A statement on the recent confusion about Finnish Lutheran group communing at Vatican

on February 25th, 2016 by admin

There was some comment and confusion over representatives of the Lutheran Church of Finland receiving the Eucharist at the Vatican.  Here is a comment from the Catholic Information Center in Helsinki.

 

Gerson and Wehner on Becoming a Minority

on November 3rd, 2015 by admin

Next summer’s Pro Ecclesia conference will take up the topic “The Emerging Christian Minority.”  Here is a thoughtful reflection on just that topic by Michael Gerson and Peter Wehner – The Power of our Weakness.

Repent and Celebrate?

on August 3rd, 2015 by admin

Here is an interesting piece on commemorating and celebrating the Reformation in 2017. The authors are SarahHinlicky Wilson of the Strasbourg Ecumenical Institute and Thomas Albert Howard of Gordon College. I appreciate the insistence that a commemoration must also be an assessment, a coming-to-terms with the achievements and failures of our engagement with the Reformation. I continue to think, however, that the word ‘celebration’ is best avoided. I do not know if I, as a Catholic, could genuinely ‘celebrate’ the Reformation.
I think that a truly ecumenical attitude must recognize that there may be occasions when Protestants wish to celebrate the Reformation in ways that a Catholic (or Orthodox perhaps) cannot. Catholics need to respect that. Similarly, Protestants need to respect that there may be Reformation events in which Catholics (or perhaps Orthodox) would not wish to participate. We shouldn’t get bent out of shape in such a situation.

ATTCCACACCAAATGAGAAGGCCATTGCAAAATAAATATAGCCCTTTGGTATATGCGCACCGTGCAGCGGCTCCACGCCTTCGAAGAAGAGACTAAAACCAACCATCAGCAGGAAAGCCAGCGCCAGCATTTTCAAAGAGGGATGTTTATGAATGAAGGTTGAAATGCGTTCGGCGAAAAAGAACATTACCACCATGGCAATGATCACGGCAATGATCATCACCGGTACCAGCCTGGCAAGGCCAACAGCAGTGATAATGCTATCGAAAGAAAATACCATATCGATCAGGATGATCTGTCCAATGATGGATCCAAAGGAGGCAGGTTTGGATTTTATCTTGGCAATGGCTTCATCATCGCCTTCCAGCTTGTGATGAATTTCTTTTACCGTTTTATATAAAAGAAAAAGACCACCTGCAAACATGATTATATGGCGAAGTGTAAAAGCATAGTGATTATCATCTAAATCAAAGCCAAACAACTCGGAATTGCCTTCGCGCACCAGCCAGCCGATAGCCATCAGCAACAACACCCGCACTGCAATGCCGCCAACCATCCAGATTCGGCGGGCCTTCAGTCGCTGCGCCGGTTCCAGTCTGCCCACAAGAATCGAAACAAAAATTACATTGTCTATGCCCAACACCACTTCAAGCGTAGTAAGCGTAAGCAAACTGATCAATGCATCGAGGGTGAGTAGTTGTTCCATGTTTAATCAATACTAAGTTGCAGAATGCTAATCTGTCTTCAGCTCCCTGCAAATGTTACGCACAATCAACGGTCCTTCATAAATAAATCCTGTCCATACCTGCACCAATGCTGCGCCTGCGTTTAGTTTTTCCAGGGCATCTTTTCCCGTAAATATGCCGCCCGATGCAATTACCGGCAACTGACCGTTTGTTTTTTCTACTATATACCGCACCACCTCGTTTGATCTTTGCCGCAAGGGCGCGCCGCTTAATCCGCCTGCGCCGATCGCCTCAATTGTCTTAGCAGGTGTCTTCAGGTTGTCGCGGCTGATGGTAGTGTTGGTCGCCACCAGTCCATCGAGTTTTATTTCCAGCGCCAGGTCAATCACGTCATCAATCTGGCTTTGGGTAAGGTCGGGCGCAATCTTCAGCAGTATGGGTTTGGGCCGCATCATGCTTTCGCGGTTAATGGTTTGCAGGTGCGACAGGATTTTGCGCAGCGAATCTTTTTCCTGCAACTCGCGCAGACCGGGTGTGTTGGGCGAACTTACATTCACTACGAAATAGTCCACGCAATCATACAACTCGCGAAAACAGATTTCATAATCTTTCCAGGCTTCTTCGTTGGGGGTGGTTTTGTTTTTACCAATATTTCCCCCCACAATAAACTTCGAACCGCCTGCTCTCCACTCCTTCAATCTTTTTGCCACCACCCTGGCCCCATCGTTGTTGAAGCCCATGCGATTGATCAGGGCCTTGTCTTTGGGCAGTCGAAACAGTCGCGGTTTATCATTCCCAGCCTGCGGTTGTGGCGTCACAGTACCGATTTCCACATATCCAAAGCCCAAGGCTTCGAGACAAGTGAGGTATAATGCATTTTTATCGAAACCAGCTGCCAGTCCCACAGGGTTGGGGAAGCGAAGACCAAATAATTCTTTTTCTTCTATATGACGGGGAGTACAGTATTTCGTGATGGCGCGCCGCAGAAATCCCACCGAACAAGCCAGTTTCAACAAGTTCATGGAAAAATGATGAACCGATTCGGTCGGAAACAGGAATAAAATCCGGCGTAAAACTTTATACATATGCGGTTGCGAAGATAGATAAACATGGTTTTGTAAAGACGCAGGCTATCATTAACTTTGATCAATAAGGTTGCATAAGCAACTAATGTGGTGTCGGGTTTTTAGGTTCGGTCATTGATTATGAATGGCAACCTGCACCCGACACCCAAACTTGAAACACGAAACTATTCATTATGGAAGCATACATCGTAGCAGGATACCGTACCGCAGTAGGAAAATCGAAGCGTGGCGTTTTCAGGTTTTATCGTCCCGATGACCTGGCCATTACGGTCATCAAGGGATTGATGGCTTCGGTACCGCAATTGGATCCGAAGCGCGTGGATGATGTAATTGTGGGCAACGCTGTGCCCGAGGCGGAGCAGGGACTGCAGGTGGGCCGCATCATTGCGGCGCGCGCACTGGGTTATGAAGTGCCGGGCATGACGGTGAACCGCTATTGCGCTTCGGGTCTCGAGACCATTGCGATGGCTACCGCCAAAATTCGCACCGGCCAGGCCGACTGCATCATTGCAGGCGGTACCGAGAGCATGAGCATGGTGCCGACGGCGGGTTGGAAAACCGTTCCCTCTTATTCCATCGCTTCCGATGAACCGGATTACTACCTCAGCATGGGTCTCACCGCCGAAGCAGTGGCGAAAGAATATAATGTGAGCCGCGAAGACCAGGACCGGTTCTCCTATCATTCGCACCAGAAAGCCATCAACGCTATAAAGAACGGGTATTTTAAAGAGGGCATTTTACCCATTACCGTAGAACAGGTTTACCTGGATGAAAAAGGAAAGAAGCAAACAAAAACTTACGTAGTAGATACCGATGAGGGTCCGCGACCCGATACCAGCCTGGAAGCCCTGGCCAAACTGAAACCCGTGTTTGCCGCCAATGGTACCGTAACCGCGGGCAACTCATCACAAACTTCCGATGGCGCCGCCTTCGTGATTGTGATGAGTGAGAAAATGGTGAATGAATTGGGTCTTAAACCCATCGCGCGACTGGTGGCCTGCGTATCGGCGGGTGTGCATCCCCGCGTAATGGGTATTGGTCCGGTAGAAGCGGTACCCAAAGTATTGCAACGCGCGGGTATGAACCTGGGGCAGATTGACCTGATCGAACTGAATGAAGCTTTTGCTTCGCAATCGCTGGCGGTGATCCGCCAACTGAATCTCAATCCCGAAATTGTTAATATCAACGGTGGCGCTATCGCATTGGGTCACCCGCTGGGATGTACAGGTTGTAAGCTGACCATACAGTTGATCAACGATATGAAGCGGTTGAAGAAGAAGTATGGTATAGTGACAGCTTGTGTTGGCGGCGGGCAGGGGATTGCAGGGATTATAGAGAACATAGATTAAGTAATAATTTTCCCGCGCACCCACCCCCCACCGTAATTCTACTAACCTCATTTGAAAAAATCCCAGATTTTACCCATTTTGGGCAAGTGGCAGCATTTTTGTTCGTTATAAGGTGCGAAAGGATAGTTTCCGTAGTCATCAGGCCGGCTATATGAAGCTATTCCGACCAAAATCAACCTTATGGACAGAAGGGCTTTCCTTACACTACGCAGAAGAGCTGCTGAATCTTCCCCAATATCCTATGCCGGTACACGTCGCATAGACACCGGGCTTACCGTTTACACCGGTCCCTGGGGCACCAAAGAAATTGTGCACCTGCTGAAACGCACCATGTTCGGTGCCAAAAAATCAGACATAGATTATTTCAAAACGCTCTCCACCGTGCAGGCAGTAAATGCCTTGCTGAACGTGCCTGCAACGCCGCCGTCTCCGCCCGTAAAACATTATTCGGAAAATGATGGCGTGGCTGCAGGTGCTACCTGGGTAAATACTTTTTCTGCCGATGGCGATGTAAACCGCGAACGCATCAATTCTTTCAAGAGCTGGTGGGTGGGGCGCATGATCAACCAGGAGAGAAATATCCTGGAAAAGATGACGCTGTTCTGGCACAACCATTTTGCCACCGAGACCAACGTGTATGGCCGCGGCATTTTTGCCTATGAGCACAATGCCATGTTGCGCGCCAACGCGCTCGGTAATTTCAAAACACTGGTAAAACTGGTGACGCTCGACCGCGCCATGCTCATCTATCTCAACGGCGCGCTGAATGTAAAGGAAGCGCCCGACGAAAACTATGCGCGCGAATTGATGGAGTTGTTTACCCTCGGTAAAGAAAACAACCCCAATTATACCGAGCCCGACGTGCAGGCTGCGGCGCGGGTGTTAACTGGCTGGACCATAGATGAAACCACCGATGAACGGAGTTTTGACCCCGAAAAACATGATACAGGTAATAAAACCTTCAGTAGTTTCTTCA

Michael Root

Comments from international Catholic-Lutheran Dialogue

on July 24th, 2015 by admin

Here are comments following the most recent meeting of the international Catholic-Lutheran dialogue, from Theo Dieter (Lutheran) and Eva-Maria Faber (Catholic). They comment especially on the 2017 anniversary.

Timothy George on the Ecumenism 50 Years After Vatican II

on March 21st, 2015 by admin

Timothy George, Dean at the Beeson Divinity School and outstanding Evangelical theologian, will be speaking at our conference this summer.  Here are some thoughts on ecumenism from him, given at a conference in Rome last fall on the 50th anniversary of the Second Vatican Council’s Decree on Ecumenism.

Introductory Reflections on 1517-1519

on March 17th, 2015 by admin